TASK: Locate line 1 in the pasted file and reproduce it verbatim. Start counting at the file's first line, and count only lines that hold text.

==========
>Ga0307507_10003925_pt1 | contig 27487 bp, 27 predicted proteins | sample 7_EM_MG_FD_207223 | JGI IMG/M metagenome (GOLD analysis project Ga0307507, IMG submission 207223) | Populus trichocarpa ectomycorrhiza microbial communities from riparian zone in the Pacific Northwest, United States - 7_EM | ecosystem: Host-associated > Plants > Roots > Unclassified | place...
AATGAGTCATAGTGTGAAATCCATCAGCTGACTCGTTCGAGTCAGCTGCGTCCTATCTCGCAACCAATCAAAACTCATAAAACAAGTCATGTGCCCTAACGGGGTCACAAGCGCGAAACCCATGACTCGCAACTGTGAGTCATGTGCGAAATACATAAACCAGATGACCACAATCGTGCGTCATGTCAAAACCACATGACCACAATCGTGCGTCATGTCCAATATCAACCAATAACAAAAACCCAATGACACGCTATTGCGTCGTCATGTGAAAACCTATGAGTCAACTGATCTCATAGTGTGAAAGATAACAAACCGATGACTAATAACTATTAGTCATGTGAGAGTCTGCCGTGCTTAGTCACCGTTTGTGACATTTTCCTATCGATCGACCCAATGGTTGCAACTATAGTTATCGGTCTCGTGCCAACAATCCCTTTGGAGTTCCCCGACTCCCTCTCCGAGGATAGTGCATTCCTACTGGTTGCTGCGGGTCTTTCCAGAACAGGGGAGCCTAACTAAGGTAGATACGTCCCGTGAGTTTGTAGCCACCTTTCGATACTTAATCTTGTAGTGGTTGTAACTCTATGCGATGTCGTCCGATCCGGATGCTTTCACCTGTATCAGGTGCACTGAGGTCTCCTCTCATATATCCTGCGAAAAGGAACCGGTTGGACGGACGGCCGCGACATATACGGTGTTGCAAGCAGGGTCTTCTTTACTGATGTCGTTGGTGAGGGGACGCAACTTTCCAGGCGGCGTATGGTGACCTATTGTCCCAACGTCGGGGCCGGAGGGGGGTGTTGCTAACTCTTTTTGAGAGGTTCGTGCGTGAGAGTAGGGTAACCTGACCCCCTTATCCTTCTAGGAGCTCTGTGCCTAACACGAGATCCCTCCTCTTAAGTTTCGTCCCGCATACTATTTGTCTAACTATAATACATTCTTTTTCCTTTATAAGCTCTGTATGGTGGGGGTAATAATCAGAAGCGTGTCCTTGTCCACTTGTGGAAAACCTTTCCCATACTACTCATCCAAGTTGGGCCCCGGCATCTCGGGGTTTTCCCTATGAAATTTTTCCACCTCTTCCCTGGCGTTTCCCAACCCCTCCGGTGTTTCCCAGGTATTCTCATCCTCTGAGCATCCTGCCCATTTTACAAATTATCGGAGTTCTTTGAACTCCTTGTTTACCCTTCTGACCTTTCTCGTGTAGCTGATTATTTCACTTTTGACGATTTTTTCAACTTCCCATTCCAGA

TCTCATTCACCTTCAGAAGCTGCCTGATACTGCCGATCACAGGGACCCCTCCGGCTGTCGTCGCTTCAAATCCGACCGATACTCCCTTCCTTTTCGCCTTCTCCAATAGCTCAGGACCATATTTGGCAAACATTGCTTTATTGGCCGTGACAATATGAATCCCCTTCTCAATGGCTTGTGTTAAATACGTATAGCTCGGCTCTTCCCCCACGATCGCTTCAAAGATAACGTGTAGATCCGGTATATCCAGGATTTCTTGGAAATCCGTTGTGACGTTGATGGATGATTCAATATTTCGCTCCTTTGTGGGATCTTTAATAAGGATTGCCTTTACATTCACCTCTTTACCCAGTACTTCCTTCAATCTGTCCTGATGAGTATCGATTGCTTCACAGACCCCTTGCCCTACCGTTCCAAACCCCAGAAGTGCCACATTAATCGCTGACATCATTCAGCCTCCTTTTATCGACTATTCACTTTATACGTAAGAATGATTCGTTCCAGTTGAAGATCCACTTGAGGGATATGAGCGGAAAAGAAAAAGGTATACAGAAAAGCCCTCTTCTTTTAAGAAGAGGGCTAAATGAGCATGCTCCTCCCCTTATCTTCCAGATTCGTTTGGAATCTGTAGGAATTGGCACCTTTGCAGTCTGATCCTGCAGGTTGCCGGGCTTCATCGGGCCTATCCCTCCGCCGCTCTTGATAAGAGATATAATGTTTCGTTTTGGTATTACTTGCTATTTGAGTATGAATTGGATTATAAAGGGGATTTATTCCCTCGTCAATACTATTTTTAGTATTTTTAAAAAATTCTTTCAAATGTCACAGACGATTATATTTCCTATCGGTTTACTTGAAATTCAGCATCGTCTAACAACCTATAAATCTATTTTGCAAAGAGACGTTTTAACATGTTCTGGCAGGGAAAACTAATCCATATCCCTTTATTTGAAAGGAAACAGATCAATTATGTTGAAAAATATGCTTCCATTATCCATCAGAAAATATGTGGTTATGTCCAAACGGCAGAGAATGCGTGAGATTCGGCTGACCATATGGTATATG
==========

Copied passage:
>Ga0307507_10003925_pt1 | contig 27487 bp, 27 predicted proteins | sample 7_EM_MG_FD_207223 | JGI IMG/M metagenome (GOLD analysis project Ga0307507, IMG submission 207223) | Populus trichocarpa ectomycorrhiza microbial communities from riparian zone in the Pacific Northwest, United States - 7_EM | ecosystem: Host-associated > Plants > Roots > Unclassified | place...